Bombshell leaked letter reveals WECA leaders' power tussle

By Adam Postans

A leaked letter penned by the region’s four council leaders has revealed an astonishing power struggle with metro mayor Dan Norris, with explosive claims that recent decisions may be “unlawful”.

The correspondence, signed by the elected heads of Bristol, South Gloucestershire, Bath & North East Somerset and North Somerset councils, accused Mr Norris of exercising a power of veto at last month’s West of England joint committee that he is not entitled to.

An accompanying note agreed by all four local authorities’ monitoring officers, who provide legal advice, says this would “arguably amount to maladministration” and that the decisions could even be challenged in court because they went beyond the committee’s authority.

Read more: Row between WECA's political leaders intensifies

It also suggests the leaders could circumvent the metro mayor and draw up their own alternative budget for the West of England Combined Authority (Weca).

The letter, a direct challenge to Mr Norris’s authority, was sent to the chairmen of Weca’s overview & scrutiny and audit committees on Monday, October 11, and has been obtained by the Local Democracy Reporting Service.

Asked for a response, the West of England mayor said: “My priorities are protecting people’s jobs, tackling the climate emergency and bringing more powers, resources and cash to the West of England. I'm interested in policy, not process. We have limited time and need focus on bold and ambitious regional plans that will put us on the national and global map.”

The letter follows a chaotic meeting in September of the main Weca committee – usually comprising Mr Norris, fellow Labour mayor of Bristol Marvin Rees, South Gloucestershire leader Conservative Cllr Toby Savage and B&NES leader Lib Dem Cllr Kevin Guy, plus North Somerset’s independent leader Cllr Don Davies who has a vote on the West of England joint committee but not Weca committee, with both meetings confusingly taking place together.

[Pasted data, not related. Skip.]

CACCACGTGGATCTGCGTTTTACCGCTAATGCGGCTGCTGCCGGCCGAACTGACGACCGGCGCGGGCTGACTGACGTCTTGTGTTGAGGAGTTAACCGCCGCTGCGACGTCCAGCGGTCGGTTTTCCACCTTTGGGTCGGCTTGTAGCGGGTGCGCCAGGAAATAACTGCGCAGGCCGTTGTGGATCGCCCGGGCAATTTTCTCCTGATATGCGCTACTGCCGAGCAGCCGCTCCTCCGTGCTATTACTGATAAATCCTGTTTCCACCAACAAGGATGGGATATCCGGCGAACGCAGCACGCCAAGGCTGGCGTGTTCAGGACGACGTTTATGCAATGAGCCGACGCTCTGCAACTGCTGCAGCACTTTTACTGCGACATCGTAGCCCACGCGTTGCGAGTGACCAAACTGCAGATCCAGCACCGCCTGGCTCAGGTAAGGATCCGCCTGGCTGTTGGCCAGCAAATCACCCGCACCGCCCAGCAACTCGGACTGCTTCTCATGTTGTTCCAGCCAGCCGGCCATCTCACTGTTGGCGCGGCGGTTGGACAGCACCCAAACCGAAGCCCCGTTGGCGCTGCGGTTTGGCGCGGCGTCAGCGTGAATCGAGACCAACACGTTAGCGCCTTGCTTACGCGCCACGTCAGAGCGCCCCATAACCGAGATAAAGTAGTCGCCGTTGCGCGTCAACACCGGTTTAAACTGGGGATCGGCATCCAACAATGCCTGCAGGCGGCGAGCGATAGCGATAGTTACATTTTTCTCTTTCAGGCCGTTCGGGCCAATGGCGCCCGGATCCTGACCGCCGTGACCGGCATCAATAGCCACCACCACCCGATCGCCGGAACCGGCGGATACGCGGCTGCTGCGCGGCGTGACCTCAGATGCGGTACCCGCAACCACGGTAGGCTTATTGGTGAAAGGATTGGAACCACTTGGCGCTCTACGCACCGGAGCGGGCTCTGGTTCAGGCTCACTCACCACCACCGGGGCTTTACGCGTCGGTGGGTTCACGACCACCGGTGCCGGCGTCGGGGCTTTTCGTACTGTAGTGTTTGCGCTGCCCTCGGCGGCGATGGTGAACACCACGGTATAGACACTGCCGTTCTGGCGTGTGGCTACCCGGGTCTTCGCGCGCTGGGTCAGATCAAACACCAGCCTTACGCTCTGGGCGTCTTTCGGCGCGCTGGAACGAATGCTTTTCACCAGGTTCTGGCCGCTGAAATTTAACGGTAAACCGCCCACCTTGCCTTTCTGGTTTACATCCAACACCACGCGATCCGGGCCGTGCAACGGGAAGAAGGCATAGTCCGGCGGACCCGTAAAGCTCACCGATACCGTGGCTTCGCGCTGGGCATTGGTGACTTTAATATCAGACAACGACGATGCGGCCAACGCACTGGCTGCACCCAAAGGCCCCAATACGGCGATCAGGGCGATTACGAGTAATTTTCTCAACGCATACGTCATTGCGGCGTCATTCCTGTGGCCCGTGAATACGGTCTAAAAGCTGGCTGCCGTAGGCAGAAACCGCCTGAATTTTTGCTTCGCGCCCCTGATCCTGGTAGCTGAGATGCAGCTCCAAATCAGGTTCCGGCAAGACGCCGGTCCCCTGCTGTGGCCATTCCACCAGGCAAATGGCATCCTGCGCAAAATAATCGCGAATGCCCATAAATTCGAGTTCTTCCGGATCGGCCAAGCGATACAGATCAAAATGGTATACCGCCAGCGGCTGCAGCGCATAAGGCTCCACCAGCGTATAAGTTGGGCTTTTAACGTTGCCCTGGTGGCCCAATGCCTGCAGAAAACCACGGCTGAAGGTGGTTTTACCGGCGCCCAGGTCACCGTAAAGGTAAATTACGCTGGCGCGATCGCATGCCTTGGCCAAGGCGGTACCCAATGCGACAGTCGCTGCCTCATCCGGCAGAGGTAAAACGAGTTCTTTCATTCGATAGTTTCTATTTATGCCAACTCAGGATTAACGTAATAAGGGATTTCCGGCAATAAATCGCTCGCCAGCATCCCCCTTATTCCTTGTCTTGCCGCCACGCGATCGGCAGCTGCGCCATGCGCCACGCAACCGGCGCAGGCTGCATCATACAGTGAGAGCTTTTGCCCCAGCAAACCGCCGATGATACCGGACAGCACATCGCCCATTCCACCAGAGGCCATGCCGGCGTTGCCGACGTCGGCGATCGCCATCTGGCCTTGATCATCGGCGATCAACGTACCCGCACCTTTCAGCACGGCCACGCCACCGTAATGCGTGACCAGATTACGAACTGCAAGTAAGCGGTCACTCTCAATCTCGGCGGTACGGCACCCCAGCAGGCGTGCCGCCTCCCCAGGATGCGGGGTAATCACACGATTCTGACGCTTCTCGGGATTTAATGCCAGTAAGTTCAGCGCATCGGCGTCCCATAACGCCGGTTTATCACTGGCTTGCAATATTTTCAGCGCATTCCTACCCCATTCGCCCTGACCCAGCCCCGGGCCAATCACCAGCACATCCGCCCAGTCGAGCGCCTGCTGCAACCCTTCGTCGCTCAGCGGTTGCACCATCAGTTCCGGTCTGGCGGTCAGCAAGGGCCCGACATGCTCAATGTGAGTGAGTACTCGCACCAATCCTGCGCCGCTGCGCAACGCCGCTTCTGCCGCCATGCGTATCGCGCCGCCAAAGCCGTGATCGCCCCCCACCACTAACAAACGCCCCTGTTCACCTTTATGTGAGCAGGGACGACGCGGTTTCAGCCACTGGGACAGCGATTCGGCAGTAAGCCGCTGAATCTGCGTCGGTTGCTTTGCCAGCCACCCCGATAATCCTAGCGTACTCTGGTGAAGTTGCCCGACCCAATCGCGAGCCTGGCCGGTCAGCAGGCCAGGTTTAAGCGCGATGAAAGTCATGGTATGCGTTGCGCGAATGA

Members failed to agree several key decisions, with Cllrs Savage and Davies questioning Mr Norris’s right to veto alternative proposals – officially called amendments to motions – to the joint committee, only to be told that legal advice had been taken minutes beforehand which confirmed the mayor could do that.

Now, though, the four councils are formally challenging this.

The leaders say in the letter: “The agreed view of our monitoring officers is that the legal advice the mayor and joint committee members received concerning voting arrangements of the joint committee is not correct.

“That advice was not shared at the time with the UAs [unitary authorities], and was based on a very brief and urgent instruction and did not have full regard to the wider voting arrangements that apply to the joint committee.”

The monitoring officers’ briefing note highlights sections of Weca’s constitution that suggest the West of England mayor does not have a veto on the joint committee and that the only veto power actually lies with a member where the “business being transacted relates to only one single unitary authority area”.

Their note says it is possible that recent joint committee decisions have been made “other than in accordance with” these voting arrangements.

Weca joint committee members agreeing a motion to oppose Bristol Airport's expansion, one of the few items they didn't fall out over at their last meeting in Watermore Primary School in Frampton Cotterell on September 21 (Weca/YouTube)